Dear Meg | As a sexually active activist

May 2, 2022

We see that notions of promiscuity are socially determined, and my hope is that you don’t doubly victimize yourself with standards created for another time and place.

Custom artwork by Kenikenken

Dear Meg,

I’m a “semi-closeted” gay activist who has a quite active but very discreet sexual activities with other men, and sometimes I get lost in thoughts on how to make sense of these aspects of my life.

I feel a bit guilty for being a bit too active and promiscuous. Parang yung sexual life ko ay nakakaapekto sa political life ko. People might not take my political beliefs/being as an activist seriously kasi malandi ako. What does it mean to be sexually active in a politically correct way?

J


Dear J,

Thank you for sharing your predicament. I can’t begin to imagine how tough it is to live life semi-closeted, and then be an activist, too. By being both, you’re battling widely held views – about how you should act, how you should live, and whom you should love, among others. I’m not sure how far along you are in the journey of discovering yourself, but whatever you find, I wish you the courage and strength to be who that person is.

You’ve probably encountered this awful contradiction many times in your life: a society telling you to be yourself, but in the same breath asking you to conform to its idea of normal, which is often so limiting, so contradictory to the nature of the human experience. I think the way our species has evolved makes us boundless creatures, in that we have the capacity to imagine every possibility, to negotiate the terms of our relations with others.

As I hope you’ve realized more than most people, humans are too complex to be put in boxes. The same goes for our sexuality. But instead, we got raised under heteronormativity, or the idea that one is only either a man or a woman, and to be anything but is inferior. It’s always good to be reminded of how this and many other societal norms came to be, especially when they cause us distress.

Within communities, humans build tradition based on shared experience. We learn to dress, cook food, and build homes, in a way that speaks to our environment. Similarly, we develop moral codes that respond to collective needs. Fashion, cuisines, architecture, and social mores all must evolve to suit changing demands of survival. But they’re not always fast enough to catch up.

There is a theory that proffers homophobia – which did not actually exist in all cultures – to have been the result of a need to drastically increase a population in the context of warring tribes. They thought men must sire more children who can help fight for their village, that procreation should be the sole purpose of sexual intercourse. We know better now.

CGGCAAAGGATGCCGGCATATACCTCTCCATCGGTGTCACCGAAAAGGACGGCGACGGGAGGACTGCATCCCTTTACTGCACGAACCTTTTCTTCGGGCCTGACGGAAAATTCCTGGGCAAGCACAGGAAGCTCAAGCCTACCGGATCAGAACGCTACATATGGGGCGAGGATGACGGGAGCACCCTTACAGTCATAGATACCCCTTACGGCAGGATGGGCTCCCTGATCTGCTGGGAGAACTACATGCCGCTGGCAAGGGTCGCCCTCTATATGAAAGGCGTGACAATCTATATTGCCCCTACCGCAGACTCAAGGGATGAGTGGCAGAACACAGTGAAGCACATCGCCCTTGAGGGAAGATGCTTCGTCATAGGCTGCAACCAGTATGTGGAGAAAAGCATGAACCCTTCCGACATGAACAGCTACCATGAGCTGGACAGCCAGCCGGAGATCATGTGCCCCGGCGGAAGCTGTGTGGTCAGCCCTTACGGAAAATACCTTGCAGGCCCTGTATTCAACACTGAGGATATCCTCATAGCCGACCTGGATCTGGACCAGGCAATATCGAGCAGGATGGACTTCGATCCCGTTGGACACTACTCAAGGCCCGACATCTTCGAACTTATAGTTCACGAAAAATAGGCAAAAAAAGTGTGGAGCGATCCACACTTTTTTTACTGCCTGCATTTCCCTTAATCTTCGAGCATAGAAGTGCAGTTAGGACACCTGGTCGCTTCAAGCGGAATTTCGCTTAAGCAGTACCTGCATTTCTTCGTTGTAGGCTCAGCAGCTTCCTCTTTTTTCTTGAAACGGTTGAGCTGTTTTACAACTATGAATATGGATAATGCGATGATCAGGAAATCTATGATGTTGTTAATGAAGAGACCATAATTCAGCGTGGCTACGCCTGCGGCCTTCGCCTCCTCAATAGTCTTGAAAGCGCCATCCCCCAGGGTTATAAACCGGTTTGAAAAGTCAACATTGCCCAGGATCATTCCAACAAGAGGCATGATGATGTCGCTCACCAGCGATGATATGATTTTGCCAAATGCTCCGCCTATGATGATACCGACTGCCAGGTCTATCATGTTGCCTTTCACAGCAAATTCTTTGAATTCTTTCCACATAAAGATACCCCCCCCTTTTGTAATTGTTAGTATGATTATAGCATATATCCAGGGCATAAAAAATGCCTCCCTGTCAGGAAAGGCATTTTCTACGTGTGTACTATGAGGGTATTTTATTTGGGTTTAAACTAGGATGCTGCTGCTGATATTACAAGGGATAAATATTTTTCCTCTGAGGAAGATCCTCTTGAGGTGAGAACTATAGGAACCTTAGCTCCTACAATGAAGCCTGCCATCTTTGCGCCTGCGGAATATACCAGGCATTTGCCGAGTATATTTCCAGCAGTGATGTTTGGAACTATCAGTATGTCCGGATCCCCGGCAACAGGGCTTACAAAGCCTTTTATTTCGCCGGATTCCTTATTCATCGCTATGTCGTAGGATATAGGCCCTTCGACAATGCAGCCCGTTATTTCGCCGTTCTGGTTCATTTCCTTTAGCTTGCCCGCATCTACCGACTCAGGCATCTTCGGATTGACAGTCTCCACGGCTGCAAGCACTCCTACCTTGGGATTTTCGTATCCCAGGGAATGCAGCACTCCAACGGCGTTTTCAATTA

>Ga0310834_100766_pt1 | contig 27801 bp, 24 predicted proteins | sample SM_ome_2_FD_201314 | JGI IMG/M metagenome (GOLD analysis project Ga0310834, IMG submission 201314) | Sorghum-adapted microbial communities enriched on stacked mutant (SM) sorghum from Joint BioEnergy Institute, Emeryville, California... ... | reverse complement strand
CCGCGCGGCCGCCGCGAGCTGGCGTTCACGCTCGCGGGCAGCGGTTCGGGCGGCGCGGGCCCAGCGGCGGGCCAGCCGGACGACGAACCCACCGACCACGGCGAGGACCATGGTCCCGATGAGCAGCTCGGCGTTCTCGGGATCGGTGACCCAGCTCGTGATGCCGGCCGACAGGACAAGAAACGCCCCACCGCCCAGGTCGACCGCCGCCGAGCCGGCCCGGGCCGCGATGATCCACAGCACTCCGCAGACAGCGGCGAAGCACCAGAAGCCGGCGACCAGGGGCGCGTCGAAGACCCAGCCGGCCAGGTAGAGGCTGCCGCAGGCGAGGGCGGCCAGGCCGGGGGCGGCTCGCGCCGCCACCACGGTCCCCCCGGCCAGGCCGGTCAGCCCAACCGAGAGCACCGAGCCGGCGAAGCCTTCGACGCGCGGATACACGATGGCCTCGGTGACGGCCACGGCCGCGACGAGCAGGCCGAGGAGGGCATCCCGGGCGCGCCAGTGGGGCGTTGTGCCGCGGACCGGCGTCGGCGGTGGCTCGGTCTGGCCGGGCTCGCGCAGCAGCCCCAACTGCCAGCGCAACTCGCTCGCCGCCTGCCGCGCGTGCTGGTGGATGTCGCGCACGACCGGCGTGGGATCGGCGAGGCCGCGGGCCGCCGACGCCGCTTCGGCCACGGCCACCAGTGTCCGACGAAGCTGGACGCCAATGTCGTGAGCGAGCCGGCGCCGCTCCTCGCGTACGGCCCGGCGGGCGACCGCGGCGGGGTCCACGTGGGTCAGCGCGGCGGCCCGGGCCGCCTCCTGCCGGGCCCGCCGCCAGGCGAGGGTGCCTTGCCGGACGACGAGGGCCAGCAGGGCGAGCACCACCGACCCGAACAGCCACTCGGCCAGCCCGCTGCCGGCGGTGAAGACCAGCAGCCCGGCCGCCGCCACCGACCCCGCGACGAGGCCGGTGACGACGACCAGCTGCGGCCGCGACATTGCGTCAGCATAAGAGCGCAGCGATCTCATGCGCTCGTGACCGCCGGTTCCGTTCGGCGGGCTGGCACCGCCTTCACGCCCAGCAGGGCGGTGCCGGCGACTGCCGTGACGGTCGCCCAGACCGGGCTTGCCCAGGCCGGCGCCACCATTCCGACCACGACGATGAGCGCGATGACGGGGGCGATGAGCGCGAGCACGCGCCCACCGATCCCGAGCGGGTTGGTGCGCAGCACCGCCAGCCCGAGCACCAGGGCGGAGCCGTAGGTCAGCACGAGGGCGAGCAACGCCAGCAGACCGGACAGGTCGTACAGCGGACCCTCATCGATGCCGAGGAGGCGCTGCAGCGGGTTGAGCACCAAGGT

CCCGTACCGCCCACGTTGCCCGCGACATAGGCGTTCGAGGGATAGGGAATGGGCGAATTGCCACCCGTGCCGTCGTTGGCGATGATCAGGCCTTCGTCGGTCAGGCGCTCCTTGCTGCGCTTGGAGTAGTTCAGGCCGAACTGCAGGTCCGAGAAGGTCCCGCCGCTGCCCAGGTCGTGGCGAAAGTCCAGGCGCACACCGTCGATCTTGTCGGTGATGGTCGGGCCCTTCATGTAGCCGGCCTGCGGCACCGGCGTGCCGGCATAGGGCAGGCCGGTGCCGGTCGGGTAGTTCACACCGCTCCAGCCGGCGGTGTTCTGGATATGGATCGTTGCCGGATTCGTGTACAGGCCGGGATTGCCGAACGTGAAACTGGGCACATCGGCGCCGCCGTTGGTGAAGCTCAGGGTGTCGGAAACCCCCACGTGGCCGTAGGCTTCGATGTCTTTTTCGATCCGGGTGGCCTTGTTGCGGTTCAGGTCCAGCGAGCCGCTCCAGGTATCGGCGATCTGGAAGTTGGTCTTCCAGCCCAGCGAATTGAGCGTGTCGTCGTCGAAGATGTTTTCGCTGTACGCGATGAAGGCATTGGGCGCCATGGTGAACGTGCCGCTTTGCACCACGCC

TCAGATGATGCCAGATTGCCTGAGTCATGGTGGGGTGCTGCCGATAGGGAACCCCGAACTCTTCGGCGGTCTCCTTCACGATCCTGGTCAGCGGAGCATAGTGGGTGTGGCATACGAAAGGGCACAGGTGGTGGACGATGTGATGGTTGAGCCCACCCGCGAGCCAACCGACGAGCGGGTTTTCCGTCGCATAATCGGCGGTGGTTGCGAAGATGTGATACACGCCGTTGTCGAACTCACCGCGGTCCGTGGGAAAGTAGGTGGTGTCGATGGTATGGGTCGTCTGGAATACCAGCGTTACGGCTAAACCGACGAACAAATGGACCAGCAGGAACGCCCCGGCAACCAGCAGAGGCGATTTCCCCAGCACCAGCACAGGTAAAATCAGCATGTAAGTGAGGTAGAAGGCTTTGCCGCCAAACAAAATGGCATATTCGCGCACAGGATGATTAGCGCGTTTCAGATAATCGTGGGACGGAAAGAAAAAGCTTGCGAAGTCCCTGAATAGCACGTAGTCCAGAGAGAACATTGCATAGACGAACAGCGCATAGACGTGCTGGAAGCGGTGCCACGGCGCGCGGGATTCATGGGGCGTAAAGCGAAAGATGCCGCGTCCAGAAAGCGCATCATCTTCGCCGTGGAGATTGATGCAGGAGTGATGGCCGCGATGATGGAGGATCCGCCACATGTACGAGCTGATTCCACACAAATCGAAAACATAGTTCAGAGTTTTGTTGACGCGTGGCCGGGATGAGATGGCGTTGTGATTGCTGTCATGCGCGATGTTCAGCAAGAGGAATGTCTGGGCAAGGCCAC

From this perspective, we see that notions of promiscuity are socially determined, and my hope is that you don’t doubly victimize yourself with standards created for another time and place.

I wish you acceptance, which is most powerful when it comes from within. I say this because in your letter, what stood out to me was not other people’s judgment, but your own. If we were in a counseling session I would ask, what makes you think you are promiscuous? What do you mean by it?

And then I’d say, if you’re not hurting anyone, and there is consent, please carry on and do what makes you happy. More importantly, do what makes you grow as a person, as an activist, and whatever else you would like to be. I would also add, from someone who is queer and dear to me, that being visible as LGBT and maintaining activism will help a greater battle against prejudice.

You ask about a “politically correct” way to be sexual. I know I’ve said so many things already, but I’m afraid I don’t have a straight answer. I am not sure that it exists, or that we should subject sexuality to standards of “political correctness,” the way the term is commonly used.

But if you mean the right way to be a sexually active activist, here’s what I believe: the ultimate measure of our lives is whether we tried to do good. In the context of a class struggle, it simply means standing up for the poor and the oppressed. If you’re already doing that, then all’s well. You’re a cool person and I’m mighty proud of you.

I hope that in time, you will become your strongest ally. That you’d be the first to believe that being sexual and true to your needs should not result in diminished respect or lessened credibility for your person. May you embrace yourself in all its glory: Your body, your ways of thinking, your passions and desires, whether or not they conform to society’s standards.

Wishing you the best of luck in your journey of self-discovery, and of learning to love yourself. 

 


Header photo: Kenikenken
Dear Meg

Dear Meg

Meg holds a Bachelor's and a Master's degree in Psychology from the University of the Philippines. She loves music, visual arts, literature, and psychology, and is passionate about endeavors where these are used to improve the plight of the marginalized.